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a companion of his, and by one of the order, was published about fifteen years after his death. In which life, the author, so far from ascribing any miracles to Ignatius, industriously states the reasons why he was not invested with
The life was republished fifteen years afterwards, with the addition of many circumstances, which were the fruit, the author says, of further inquiry, and of diligent examination ; but still with a total silence about miracles. When Ignatius had been dead nearly sixty years, the Jesuits, conceiving a wish to have the founder of their order placed in the Roman kalendar, began, as it should seem, for the first time, to attribute to him a catalogue of miracles, which could not then be distinctly disproved ; and which there was, in those who governed the church, a strong disposition to admit upon the slenderest proofs.
II. We may lay out of the case, accounts published in one country, of what passed in a distant country, without any proof that such accounts were known or received at home. In the case of Christianity, Judea, which was the scene of the transaction, was the centre of the mission. The story was published in the place in which it was acted. The church of Christ was first planted at Jerusalem itself. With that church, others corresponded. From thence the primitive teachers of the instilution went forth ; thither they assembled. The church of Jerusalem, and the several churches of Judea, subsisted from the beginning, and for many ages * ; received also the same books, and the same accounts, as other churches did.
This distinction disposes, amongst others, of the above-mentioned miracles of Apollonius Tyaneus, most of which are related to have been performed in India, no evidence remaining that either the miracles ascribed to him, or the history of those miracles, were ever heard of in India. Those of Francis Xavier, the Indian missionary, with many others of the Romish
* The succession of many eminent bishops of Jerusalem, in the first three centuries, is distinctly preserved, as Alex. ander, A. D. 212, who succeeded Narcissus, then 116 years old.
breviary, are liable to the same objection, viz. that the accounts of them were published at a vast distance from the supposed scene of the wonders *
III. We lay out of the case transient
Upon the first publication of an extraordinary account, or even of an article of ordinary intelligence, no one, who is not personally acquainted with the transaction, can know whether it be true or false, because any man may publish any story. It is in the future confirmation, or contradiction, of the account; in its permanency, or its disappearance ; ils dying away into silence, or its increasing in notoriety ; its being followed up by subsequent accounts, and being repeated in different and independent accounts, that solid truth is distinguished from fugitive lies. This distinction is altogether on the side of Christianity. The story did not drop. On the contrary, it was succeeded by a train of action and events dependent upon it. The accounts, which we have in our hands, were composed after the first reports must have subsided. They were followed by a train of writings upon the subject. The historical testimonies of the transaction were many and various, and connected with letters, discourses, controversies, apologies, successively produced by the same transaction.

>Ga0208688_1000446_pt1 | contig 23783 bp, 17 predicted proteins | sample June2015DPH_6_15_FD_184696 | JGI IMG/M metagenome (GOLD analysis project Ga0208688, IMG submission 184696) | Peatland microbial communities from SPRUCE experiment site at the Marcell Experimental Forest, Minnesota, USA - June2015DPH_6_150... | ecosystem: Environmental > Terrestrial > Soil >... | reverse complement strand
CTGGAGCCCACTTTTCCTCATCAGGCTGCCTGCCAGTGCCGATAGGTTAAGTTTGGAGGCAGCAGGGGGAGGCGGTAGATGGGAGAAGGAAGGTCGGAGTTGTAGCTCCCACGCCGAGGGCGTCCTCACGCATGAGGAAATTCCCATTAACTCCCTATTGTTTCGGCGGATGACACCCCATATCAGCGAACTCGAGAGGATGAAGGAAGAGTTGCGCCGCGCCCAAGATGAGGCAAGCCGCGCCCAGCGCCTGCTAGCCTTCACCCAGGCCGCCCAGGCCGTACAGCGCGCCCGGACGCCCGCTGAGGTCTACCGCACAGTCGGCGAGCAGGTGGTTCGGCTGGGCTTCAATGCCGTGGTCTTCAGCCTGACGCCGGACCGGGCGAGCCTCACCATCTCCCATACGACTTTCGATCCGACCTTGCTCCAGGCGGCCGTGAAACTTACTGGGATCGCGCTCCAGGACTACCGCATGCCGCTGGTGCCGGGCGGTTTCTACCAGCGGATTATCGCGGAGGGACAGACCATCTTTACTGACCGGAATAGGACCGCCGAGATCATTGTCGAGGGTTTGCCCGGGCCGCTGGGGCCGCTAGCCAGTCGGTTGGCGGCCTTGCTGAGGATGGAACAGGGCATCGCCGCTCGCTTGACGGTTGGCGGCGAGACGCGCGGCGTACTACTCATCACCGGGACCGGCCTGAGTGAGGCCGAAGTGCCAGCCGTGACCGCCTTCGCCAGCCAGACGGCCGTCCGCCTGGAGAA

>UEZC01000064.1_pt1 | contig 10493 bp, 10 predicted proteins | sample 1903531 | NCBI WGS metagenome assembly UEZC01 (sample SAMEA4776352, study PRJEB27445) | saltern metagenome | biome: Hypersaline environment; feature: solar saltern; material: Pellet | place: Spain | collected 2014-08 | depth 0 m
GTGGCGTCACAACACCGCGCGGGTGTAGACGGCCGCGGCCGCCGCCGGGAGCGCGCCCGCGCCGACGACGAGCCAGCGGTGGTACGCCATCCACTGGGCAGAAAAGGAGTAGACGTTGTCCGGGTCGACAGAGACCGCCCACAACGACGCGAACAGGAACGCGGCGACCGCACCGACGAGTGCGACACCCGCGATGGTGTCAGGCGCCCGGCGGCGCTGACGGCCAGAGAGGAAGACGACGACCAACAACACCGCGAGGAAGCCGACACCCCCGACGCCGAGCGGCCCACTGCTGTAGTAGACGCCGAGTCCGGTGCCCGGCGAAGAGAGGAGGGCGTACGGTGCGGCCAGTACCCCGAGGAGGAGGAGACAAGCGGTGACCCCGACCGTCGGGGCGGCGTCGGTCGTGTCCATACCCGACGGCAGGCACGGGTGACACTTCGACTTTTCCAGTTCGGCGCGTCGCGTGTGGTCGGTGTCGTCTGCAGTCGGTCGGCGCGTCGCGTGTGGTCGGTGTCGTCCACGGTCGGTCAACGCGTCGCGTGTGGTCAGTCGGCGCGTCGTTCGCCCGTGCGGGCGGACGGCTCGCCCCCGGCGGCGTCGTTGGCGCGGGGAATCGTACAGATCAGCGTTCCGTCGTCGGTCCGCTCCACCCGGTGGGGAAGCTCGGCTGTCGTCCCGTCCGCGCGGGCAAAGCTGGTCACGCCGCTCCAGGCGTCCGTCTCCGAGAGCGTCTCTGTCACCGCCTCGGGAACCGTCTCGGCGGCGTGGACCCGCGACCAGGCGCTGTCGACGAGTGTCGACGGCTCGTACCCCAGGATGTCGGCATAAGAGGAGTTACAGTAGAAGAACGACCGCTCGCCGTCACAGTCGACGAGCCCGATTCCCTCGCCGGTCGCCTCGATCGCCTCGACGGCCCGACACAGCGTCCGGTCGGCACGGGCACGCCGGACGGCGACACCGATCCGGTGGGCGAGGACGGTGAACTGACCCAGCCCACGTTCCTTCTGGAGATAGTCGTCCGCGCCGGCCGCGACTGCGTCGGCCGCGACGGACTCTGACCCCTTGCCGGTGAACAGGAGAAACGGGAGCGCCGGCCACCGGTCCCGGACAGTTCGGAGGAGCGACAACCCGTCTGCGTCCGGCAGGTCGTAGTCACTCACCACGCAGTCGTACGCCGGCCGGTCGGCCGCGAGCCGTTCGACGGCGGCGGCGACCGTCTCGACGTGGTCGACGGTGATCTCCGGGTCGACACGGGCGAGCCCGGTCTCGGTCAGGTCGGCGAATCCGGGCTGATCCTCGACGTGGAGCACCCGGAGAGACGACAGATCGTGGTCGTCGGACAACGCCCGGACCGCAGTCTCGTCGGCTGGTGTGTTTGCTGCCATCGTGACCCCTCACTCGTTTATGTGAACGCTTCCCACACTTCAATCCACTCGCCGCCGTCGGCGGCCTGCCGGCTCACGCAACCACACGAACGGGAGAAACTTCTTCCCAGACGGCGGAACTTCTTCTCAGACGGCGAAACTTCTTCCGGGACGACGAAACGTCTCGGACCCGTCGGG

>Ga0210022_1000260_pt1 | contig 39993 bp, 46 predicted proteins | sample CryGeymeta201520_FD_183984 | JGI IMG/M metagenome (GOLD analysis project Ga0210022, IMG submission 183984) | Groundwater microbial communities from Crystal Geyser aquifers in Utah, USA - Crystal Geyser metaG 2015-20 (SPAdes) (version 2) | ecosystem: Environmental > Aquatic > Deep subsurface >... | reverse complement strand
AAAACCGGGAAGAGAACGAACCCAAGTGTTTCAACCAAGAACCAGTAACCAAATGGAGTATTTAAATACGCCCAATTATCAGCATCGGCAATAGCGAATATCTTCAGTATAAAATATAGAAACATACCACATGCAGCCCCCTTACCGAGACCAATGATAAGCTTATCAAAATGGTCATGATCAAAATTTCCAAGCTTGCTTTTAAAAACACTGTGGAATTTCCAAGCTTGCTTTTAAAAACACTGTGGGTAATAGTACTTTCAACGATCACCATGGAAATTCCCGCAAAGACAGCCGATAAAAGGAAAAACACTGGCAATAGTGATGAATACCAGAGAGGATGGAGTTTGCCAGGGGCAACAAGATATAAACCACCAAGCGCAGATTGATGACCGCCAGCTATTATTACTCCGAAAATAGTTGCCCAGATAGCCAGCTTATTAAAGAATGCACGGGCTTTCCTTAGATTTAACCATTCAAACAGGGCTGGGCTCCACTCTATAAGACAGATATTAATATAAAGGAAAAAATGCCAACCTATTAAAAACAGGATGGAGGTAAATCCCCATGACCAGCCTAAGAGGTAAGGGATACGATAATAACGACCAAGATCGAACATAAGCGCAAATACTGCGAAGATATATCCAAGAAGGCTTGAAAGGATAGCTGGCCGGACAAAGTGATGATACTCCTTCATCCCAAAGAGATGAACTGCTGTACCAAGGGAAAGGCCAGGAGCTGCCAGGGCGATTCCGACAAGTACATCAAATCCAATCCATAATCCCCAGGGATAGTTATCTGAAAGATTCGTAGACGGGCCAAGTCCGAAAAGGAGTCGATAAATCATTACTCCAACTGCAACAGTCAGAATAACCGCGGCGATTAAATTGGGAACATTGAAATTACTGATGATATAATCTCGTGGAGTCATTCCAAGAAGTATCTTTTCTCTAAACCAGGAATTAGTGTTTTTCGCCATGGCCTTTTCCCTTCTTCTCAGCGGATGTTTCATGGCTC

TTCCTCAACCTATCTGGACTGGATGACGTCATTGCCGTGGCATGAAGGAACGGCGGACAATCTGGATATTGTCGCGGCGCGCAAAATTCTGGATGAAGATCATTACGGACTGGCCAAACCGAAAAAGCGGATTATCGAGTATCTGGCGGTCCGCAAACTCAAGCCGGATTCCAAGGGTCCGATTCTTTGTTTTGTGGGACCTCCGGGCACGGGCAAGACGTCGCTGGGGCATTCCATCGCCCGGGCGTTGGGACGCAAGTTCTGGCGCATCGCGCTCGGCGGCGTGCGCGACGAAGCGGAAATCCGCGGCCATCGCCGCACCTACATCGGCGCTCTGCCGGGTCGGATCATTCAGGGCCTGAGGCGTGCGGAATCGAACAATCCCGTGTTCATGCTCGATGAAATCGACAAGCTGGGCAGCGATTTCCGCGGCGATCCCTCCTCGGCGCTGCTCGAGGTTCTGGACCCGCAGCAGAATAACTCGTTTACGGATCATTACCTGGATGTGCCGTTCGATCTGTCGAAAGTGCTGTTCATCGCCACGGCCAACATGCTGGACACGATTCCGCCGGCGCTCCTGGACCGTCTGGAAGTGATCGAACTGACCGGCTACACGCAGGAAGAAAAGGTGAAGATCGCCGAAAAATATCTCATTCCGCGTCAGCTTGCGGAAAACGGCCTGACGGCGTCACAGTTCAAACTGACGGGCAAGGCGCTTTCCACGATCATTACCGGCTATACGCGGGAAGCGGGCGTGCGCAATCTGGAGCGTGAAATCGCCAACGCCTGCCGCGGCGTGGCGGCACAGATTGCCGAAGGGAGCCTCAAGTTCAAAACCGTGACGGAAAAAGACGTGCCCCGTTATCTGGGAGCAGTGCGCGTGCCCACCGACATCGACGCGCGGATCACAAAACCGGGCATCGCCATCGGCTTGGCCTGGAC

* Douglas's Crit. p. 84.
IV. We may lay out of the case what I call naked history. It has been said, that if the prodigies of the Jewish history had been found only in fragments of Manetho, or Berosus, we should have paid no regard to them : and I am willing to admit this. If we knew nothing of the fact, but from the fragment; if we possessed no proof that these accounts had been credited and acted upon, from times, probably, as ancient as the accounts themselves; if we had no visible effects connected with the history, no subsequent or collateral testimony to confirm it; under these circumstances, I think that it would be undeserving of credit. But this certainly is not our case. In appreciating the evidence of Christianity, the books are to be combined with the institution; with the prevalency of the religion at this day; with the time and place of its origin, which are acknowledged points; with the circumstances of its rise and progress, as collected from external history; with the fact of our present books being received by the votaries of the institution from the beginning; with that of other books coming after these, filled with accounts of effects and consequences re. sulting from the transaction, or referring to the transaction, or built upon it; lastly, with the consideration of the number and variety of the books themselves, the different writers from which they proceed, the different views with which they were written, so disagreeing as to repel the suspicion of confederacy, so agreeing as to show that they were founded in a common original, i. e. in a story substantially the same. Whether this proof be satisfactory or not, it is properly a cumulation of evidence, by no means a naked or solitary record.